My Lords and Ladies: If you have not yet read Matthew Stewart's cover story in the June issue of The Atlantic on the rise of the new American aristocracy, I beseech you so to do. Because, chances are, like most purveyors of journals of news and opinion these days, you might well be among the 21st century's version of viscounts, or at least barons.
Stewart's provocative thesis is that while there is some truth in blaming "the 1 percent" for their rapacious economic success, it would be more accurate to blame the next 9.9 percent, who actually control most of the wealth and whose cultural reach is not only dominant but intergenerational and, just so, properly deemed aristocratic. It is us — the academics, the doctors, the professionals, the lawyers, the experts — who constitute America's House of Lords.
Here are some of the factual findings statements that should make us all stay up at night:
The Institute for Policy Studies calculated that, setting aside money invested in "durable goods" such as furniture and a family car, the median black family had net wealth of $1,700 in 2013, and the median Latino family had $2,000, compared with $116,800 for the median white family. A 2015 study in Boston found that the wealth of the median white family there was $247,500, while the wealth of the median African American family was $8. That is not a typo. That's two grande cappuccinos.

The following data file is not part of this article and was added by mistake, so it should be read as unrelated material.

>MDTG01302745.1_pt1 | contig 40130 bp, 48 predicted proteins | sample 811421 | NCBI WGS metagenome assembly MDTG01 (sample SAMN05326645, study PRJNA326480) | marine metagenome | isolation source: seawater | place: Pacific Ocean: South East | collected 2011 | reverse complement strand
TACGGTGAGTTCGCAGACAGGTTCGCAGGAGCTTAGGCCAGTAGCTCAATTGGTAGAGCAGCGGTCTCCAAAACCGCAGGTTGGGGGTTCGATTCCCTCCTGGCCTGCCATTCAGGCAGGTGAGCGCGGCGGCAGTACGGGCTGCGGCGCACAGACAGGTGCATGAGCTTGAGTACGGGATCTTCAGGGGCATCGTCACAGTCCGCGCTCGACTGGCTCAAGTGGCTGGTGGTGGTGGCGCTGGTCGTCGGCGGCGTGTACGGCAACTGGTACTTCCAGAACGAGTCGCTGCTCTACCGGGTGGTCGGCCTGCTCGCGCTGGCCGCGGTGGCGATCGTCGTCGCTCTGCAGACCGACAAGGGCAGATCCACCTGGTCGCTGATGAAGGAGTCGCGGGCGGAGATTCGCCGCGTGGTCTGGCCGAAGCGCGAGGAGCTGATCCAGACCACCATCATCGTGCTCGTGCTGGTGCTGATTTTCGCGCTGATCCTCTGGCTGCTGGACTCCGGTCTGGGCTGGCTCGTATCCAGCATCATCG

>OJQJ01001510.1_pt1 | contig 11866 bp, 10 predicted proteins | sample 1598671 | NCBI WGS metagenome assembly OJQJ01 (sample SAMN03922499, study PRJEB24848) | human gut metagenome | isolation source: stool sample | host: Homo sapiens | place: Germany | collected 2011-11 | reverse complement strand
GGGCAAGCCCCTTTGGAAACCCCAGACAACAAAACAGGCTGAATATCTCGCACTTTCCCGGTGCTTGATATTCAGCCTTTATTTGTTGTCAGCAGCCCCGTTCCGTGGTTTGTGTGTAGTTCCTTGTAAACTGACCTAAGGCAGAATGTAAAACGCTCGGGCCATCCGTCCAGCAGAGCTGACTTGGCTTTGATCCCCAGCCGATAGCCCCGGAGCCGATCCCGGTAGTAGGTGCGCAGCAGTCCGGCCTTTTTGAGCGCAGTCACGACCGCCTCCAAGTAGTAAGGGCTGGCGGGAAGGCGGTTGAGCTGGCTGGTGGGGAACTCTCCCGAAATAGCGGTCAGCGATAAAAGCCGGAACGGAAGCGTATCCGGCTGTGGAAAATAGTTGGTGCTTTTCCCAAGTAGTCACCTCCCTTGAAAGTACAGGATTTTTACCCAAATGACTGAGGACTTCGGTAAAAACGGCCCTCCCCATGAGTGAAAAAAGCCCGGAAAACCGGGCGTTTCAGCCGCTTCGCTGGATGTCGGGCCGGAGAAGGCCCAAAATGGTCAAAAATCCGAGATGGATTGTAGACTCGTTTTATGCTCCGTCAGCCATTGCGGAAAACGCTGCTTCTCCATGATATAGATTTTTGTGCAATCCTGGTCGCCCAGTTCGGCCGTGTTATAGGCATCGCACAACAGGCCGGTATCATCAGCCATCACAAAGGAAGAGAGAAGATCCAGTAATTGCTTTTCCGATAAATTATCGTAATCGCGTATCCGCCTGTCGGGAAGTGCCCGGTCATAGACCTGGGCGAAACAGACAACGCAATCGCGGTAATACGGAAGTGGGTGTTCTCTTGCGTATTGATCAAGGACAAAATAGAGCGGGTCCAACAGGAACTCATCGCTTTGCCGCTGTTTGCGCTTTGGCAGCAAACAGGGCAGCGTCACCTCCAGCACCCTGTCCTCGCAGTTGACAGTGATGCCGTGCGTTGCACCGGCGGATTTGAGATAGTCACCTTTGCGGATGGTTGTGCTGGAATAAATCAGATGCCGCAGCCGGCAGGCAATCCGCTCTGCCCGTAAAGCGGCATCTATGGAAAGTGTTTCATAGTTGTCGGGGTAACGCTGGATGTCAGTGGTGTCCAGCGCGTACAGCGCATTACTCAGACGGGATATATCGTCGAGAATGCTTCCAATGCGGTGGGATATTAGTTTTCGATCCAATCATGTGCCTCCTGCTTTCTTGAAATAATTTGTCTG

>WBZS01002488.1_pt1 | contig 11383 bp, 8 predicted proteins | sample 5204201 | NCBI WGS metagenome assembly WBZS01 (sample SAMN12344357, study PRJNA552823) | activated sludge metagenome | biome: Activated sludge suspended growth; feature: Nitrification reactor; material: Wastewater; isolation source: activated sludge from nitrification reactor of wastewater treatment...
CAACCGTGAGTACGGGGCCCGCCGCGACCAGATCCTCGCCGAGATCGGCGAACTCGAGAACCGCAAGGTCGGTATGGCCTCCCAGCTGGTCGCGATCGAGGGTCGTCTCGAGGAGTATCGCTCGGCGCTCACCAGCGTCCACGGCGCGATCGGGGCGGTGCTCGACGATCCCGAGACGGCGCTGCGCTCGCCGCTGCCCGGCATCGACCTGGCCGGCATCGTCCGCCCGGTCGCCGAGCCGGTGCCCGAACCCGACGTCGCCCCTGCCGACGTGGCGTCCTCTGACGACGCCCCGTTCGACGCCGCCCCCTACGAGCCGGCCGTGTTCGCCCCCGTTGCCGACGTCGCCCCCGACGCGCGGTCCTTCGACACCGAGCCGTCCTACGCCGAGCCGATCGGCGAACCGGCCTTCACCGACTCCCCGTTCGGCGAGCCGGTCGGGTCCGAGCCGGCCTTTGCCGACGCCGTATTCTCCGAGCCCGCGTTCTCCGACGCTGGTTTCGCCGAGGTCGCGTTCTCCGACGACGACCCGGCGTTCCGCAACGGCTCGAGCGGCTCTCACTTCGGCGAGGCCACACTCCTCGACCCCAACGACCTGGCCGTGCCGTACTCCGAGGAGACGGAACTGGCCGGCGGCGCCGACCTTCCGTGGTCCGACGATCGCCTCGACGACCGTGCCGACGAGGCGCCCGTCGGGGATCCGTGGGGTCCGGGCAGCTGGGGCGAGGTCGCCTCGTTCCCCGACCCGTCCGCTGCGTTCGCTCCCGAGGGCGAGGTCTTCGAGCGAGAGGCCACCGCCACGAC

The closing metaphor illustrates the gap, when you realize how something so casual as visiting a Starbucks might not strike someone as casual when their purchase meant spending their family's entire wealth. Or what it is like to work as a barista at a Starbucks, making and selling hundreds of cups each day that are equal to your family's wealth.
The intergenerational aspect of today's wealth allocation destroys a lot of myths, starting with those about Horatio Alger and finishing with those propagated by Arthur Brooks:
In America, the game is half over once you've selected your parents. IGE [intergenerational earnings elasticity quotient] is now higher here than in almost every other developed economy. On this measure of economic mobility, the United States is more like Chile or Argentina than Japan or Germany… .In the United States, it's the children of the bottom decile and, above all, the top decile — the 9.9 percent — who settle down nearest to their starting point. Here in the land of opportunity, the taller the tree, the closer the apple falls.
A dear friend tells me I should root for the Arthur Brooks of the world in the GOP's intraparty strife because the alternative is Trump. But this kind of data shows that the system Brooks and his ilk champion, and there are plenty of Democrats who do so, too, creates so much societal resentment, it makes a putative tyrant like Trump almost inevitable.
Stewart neatly captures the culture expanse that this flood of economic well-being covers:
The sociological data are not remotely ambiguous on any aspect of this growing divide. We 9.9 percenters live in safer neighborhoods, go to better schools, have shorter commutes, receive higher-quality health care, and, when circumstances require, serve time in better prisons. We also have more friends — the kind of friends who will introduce us to new clients or line up great internships for our kids.